The world’s first composite transplantation of neck organs was carried out by a Polish team led by Prof. Adam Maciejewski of the Institute of Oncology in Gliwice. The groundbreaking operation by the Silesian surgeons is their latest high-profile success story, following a life-saving face transplant completed in 2013.
The pioneering operation by the team of surgeons from Gliwice was performed on a 37 year-old patient on 11 April, however news of its success has only now been made public.
„This is the first ever complex organ transplant involving the larynx, trachea, throat, esophagus, thyroid and parathyroid, hyoid bone as well as short muscles on the front wall of the neck coating,” Prof. Adam Maciejewski, the head of a team of reconstructive surgeons from the Marie Skłodowska-Curie Institute of Oncology branch in Gliwice, told Polska.pl.
„Until now there had only been two transplants involving the larynx with the trachea. Our team is the first to carry out a composite transplantation of neck organs,” Prof. Maciejewski added. The Polish surgeon has been receiving congratulatory messages from across the world and he plans to describe the operation in detail in a distinguished international medical journal, such as the Lancet.
The seventeen-hour long operation consisting of a team of 25 doctors involved removing scar tissue from neck coatings, preparing vascular structures, as well as extracting the donor’s larynx organs, trachea , pharynx , esophagus , thyroid and parathyroid , hyoid bone and neck coating. The doctors then transplanted material from the donor and carried out a microsurgery of nerves and vessels. Surgeons proceeded to reconstruct the patient’s oral and respiratory tracts. „The operation was preceeded by lengthy preparations and studies. It involved a team consisting of nine surgeons,” Prof. Maciejewski told Polska.pl.
Prof. Maciejewski went on to say that the 37 year-old patient, who earlier had to breathe through a tracheostomy tube and take in food through a tube connected to his stomach, can now eat and breathe independently. He also regained his voice merely three weeks after the operation, a much shorter time than an American patient in 2011 who underwent a larynx and trachea transplant and was able to speak after three months. The Polish patient is currently still in hospital but is due to be released very soon. “He should return to full form within six to nine months,” Prof. Maciejewski said.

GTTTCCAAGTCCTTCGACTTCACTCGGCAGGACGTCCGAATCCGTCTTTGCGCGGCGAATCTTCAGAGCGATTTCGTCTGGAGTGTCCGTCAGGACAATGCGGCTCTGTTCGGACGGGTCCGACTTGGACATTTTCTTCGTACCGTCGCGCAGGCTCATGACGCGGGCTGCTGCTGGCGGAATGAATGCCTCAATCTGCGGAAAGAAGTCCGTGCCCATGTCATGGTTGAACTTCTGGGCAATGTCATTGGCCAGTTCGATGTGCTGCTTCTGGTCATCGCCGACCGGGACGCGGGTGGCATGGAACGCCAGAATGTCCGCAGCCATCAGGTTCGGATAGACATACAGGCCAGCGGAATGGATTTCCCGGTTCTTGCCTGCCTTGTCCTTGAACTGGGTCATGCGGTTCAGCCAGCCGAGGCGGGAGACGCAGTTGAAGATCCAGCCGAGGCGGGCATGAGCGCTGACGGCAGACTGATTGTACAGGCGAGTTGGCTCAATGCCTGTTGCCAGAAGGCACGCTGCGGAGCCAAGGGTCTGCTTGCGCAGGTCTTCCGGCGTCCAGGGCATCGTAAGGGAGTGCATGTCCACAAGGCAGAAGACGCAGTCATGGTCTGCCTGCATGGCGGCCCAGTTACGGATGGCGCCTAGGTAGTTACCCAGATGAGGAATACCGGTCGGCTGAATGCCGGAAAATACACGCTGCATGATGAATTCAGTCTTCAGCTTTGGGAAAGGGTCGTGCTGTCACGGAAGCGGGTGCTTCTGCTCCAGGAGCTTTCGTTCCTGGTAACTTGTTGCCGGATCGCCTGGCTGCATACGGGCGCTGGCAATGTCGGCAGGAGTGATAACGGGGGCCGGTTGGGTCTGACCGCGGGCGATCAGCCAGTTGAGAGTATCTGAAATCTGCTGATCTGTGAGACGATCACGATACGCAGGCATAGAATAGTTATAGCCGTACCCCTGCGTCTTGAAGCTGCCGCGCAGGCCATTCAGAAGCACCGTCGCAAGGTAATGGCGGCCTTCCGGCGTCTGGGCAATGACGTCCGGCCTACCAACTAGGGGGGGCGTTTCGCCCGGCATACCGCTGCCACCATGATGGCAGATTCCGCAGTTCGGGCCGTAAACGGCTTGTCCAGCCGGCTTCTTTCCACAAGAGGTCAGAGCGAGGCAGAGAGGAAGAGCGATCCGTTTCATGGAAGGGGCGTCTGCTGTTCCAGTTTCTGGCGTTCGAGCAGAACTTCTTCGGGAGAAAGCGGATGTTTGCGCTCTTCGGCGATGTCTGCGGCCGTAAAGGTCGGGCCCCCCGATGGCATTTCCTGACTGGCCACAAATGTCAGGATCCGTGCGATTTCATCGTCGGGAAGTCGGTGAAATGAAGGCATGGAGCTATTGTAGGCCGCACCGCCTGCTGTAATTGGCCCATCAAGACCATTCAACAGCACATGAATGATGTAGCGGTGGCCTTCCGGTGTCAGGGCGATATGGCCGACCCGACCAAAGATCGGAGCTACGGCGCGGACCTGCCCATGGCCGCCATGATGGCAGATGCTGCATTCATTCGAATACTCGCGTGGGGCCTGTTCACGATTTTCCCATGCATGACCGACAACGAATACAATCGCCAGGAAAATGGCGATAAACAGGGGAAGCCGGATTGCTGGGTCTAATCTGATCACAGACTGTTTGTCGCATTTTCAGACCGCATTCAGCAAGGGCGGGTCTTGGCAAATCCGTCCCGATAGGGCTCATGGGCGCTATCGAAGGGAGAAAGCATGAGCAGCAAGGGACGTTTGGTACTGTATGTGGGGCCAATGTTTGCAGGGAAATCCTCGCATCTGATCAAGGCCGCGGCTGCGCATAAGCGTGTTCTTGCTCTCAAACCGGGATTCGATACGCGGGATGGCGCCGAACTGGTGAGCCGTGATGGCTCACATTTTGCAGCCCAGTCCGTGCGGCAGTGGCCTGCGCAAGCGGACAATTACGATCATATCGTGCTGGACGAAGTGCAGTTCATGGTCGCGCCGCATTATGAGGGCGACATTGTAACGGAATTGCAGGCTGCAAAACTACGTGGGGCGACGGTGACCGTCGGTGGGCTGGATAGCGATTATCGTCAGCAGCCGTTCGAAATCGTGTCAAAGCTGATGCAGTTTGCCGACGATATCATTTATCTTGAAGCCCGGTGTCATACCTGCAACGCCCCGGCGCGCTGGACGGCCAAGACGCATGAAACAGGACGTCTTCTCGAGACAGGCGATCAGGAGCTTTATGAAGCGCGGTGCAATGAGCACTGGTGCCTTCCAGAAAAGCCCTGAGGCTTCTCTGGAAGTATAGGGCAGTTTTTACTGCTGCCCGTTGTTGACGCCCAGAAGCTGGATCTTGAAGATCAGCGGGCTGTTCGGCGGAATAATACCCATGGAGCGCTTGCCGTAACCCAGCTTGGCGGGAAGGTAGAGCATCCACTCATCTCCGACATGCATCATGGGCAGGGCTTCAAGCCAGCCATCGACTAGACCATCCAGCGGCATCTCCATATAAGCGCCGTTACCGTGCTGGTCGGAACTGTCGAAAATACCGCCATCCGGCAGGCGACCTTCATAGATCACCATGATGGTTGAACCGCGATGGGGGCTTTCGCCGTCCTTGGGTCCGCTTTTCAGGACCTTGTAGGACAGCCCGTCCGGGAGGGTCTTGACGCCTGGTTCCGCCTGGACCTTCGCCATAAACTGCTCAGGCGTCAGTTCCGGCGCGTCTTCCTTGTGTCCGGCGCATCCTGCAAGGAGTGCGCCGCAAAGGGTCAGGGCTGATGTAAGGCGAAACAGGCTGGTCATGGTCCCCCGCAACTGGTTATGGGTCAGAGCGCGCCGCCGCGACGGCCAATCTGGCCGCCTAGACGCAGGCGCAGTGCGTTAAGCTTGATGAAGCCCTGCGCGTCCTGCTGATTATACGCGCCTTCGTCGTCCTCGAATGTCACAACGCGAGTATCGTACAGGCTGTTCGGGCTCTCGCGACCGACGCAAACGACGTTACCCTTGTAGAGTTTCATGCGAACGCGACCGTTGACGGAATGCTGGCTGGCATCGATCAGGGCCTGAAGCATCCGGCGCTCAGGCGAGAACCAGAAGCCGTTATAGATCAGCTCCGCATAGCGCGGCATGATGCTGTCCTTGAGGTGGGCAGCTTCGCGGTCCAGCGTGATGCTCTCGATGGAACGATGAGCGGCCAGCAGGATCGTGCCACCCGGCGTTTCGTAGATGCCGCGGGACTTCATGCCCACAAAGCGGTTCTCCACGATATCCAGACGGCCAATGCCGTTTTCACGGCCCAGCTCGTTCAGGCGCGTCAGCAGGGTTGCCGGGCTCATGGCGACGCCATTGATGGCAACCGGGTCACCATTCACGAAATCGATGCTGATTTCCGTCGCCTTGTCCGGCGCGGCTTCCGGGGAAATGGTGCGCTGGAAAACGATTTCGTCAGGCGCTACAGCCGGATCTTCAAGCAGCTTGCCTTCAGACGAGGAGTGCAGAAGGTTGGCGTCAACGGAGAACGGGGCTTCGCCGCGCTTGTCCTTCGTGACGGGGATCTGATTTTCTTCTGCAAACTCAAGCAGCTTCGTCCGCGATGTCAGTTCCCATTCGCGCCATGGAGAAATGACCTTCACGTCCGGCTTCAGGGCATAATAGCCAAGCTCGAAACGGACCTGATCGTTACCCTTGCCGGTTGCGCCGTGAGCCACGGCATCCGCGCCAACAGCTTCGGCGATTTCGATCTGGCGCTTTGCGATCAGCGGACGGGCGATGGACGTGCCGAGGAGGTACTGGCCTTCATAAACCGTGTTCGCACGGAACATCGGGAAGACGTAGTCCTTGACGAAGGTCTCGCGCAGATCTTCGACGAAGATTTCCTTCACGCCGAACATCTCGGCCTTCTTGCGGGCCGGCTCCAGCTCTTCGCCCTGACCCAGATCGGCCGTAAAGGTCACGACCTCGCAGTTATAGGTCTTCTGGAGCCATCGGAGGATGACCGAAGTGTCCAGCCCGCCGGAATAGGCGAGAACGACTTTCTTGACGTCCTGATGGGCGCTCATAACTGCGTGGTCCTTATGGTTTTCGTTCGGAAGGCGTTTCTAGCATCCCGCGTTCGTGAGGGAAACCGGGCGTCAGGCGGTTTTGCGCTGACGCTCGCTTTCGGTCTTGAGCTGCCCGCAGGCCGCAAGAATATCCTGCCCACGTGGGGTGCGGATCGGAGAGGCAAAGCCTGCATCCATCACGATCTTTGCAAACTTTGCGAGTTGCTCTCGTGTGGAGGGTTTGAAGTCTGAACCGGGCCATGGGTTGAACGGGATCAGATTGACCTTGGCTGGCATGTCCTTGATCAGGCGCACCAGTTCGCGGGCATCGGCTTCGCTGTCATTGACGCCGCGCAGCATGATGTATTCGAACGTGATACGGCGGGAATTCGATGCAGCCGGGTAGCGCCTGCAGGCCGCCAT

The transplant will allow the man to lead a normal life - a life which many specialists had already written off for him. "He was told that for the rest of his life he would have to breathe and eat through a tube, that he would have to come to terms with being an invalid. In addition to all of this, he came to us with a serious infection. Despite this, we were the first doctors who offered him hope of a recovery. The decision to go ahead with the transplant was made easier by the fact that he had been on immune suppressive medication," Prof. Maciejewski said.
The groundbreaking operation by the Silesian reconstruction surgeons follows the successful face transplant carried out by the team in 2013. In May 2013, Prof. Maciejewski led a team which reconstructed the face of a 33 year-old male who had suffered a serious work-related accident. After extensive dental reconstruction and teeth implants, the man was able to return to every-day life. The operation was described as the best of its kind at the annual summit of the American Society of Reconstructive and Microvascular Surgery in 2013.